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Surface meltwater draining through the ice and beneath Antarctic glaciers is causing sudden and rapid accelerations in their flow towards the sea, according to new research.
This is the first time scientists have found that melting on the surface impacts the flow of glaciers in Antarctica.
Imagery - Data - Satellites - Climate - Modeling
Using imagery and data from satellites alongside regional climate modeling, scientists at the University of Sheffield have found that meltwater is causing some glaciers to move at speeds 100 percent faster than average (up to 400m per year) for a period of several days multiple times per year.
Glaciers move downhill due to gravity via the internal deformation of ice, and basal sliding—where they slide over the ground beneath them, lubricated by liquid water.
Research - Today - Nature - Communications - Accelerations
The new research, published today in Nature Communications, shows that accelerations in Antarctic Peninsula glaciers' movements coincide with spikes in snowmelt. This association occurs because surface meltwater penetrates to the ice bed and lubricates glacier flow.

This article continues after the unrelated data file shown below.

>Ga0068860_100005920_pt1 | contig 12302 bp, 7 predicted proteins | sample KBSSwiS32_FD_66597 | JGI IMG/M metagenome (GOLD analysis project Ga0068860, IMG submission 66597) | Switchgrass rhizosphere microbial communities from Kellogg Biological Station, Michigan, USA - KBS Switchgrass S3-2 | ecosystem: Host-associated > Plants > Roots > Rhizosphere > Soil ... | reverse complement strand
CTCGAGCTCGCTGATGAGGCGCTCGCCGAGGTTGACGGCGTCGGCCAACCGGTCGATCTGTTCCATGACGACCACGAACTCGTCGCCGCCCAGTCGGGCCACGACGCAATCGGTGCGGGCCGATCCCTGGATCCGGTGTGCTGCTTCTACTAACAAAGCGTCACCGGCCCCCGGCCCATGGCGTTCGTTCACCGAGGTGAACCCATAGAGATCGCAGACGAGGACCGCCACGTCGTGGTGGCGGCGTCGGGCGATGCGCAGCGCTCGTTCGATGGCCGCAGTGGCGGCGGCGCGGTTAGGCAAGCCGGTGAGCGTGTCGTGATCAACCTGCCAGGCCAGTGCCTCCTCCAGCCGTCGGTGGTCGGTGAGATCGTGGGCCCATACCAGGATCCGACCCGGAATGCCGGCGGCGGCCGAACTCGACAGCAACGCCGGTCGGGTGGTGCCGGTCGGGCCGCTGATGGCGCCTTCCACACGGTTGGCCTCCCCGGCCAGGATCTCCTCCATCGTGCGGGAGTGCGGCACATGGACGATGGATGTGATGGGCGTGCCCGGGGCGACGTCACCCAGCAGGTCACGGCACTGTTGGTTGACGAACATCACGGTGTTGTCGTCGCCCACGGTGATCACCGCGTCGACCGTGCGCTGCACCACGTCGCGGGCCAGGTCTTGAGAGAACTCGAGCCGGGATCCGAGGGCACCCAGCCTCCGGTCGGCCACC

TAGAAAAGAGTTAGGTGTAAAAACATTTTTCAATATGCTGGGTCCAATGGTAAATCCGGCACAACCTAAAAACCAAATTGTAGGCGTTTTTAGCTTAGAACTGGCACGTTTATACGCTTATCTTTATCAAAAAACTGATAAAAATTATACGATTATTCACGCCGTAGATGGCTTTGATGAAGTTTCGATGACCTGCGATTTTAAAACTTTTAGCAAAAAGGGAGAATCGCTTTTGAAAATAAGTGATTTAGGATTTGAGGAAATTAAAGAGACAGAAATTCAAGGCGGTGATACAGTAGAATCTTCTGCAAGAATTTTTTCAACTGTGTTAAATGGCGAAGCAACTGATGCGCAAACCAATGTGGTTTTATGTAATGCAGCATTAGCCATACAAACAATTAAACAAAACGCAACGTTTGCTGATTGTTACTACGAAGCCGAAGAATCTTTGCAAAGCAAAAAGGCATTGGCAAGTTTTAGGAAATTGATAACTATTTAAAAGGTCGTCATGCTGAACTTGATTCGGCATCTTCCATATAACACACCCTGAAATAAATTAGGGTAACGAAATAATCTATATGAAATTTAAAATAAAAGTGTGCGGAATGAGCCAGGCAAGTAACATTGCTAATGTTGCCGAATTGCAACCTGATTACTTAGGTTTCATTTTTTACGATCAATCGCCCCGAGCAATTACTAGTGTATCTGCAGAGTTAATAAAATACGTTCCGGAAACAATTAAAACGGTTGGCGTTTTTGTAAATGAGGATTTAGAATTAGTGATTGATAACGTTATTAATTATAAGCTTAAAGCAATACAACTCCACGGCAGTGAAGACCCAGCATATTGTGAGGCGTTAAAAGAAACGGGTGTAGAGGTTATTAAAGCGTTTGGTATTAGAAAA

The scientists expect that as temperatures continue to rise in the Antarctic, surface melting will occur more frequently and across a wider area, making it an important factor in determining the speed at which glaciers move towards the sea.
Glaciers - Antarctic - Peninsula - Greenland - Alaska
Ultimately, they predict that glaciers on the Antarctic Peninsula will behave like those in present-day Greenland and Alaska, where meltwater controls the size and timing of variations in glacier flow across seasons and years.
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